A framework for assessing uncertainty in ecosystem models

Martin Wattenbach, Pia Gottschalk, C Hatterman, C Rachimow, M Flechsig, Pete Smith

Research output: Chapter in Book/Report/Conference proceedingPublished conference contribution

8 Citations (Scopus)


In addition to their use as research tools, ecosystem models have been used more frequently in the last two decades to support policy decisions and inform stakeholder consultations. Models have been central to the work of the Intergovernmental Panel of Climate Change (IPCC) and the International Geosphere-Biosphere Programme (IGBP). The usefulness of results from model simulations for any purpose is determined by their quality and the uncertainty accompanying model outputs. In model evaluation, however, a broad variety of different approaches to define uncertainty still exists and these have not been standardized so far. In contrast, field research has already defined standard uncertainties. Here, we define uncertainty based on statistical methods like standard deviation of a number of independent measurements as type A uncertainty, and define uncertainty based on scientific judgement as type B uncertianty. We are proposing three other categories of model uncertainty. Baseline uncertainties that originate from type A and B uncertainties in measurements used to determine inputs to the model are termed type C uncertainties. Further uncertainty arises from the scenarios constructed to run the model, which cannot be defined precisely. This category of uncertainty incorporates type C uncertainty but includes that element of future scenarios that cannot be predicted. Uncertainty also arises from not knowing precisely the true value of internal parameters of the model equations; this is refered to as type E uncertainty. Here we propose a framework for expressing the quality of model outputs in terms of a quantification of type C uncertainty for descriptive model uses and type D uncertainty for predictive model uses, each with associated type A and B uncertainty ranges. Internal parameter uncertainty (type E) should be treated separately as it refers to model structure itself, and which we assume as valid when assessing uncertainty due to other factors.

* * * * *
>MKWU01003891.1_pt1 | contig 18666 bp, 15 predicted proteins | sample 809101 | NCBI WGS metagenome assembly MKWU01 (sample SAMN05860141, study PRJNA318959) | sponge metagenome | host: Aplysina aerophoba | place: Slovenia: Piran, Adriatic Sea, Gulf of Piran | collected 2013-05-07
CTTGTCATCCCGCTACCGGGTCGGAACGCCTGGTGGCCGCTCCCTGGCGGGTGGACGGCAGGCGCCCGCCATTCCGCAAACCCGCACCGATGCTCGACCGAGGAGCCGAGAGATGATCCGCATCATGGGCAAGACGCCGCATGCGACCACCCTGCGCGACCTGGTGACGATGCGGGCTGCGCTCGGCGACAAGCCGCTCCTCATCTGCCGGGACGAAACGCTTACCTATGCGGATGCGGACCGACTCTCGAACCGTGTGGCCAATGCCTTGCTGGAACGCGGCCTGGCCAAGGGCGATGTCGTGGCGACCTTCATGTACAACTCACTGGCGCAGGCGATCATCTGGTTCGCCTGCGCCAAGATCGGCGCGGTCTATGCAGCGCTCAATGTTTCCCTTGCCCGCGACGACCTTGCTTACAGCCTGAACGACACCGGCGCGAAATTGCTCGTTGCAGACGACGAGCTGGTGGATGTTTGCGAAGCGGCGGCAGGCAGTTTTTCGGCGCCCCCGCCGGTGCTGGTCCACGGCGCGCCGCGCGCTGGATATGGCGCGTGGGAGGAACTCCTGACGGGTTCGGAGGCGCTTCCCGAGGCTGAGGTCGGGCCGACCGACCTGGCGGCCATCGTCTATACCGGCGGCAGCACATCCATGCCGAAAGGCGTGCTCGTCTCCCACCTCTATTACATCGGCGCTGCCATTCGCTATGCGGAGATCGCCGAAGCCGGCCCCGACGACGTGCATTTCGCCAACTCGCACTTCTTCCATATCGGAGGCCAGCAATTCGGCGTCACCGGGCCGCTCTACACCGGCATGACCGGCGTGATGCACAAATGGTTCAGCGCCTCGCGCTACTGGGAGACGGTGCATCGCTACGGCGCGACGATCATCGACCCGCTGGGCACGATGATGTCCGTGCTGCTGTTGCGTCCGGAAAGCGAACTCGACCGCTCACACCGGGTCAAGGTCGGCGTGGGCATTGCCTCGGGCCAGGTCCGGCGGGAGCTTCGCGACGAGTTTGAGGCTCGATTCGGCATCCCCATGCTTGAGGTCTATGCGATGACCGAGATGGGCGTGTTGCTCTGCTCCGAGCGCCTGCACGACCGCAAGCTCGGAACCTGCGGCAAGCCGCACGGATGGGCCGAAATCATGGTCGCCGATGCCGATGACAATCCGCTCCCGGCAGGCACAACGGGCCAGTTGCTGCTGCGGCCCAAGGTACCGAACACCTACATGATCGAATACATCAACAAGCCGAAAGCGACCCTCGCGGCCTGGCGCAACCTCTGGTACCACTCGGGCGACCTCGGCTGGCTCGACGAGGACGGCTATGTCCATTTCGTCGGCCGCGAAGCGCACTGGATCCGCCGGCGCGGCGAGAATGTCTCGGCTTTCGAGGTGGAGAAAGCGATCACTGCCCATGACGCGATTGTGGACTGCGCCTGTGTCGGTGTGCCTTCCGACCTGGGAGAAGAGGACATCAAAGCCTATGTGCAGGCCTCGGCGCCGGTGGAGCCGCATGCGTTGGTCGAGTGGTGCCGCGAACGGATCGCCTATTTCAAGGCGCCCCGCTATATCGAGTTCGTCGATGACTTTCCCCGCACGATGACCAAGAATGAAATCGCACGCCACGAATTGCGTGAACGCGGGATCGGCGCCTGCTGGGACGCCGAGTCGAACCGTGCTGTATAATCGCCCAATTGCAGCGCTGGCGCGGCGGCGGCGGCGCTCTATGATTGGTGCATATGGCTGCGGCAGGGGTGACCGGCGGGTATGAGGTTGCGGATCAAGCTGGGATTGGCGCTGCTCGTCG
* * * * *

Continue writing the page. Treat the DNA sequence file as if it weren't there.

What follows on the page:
Original languageEnglish
Title of host publicationProceedings of the iEMSs Third Biennial Meeting
Subtitle of host publicationSummit on Environmental Modeling and Software
Place of PublicationBurlington, VT, USA
PublisherInternational Environmental Modeling and Software Society
PagesPaper 373
ISBN (Print)1424308526, 978-1424308521
Publication statusPublished - Jul 2006


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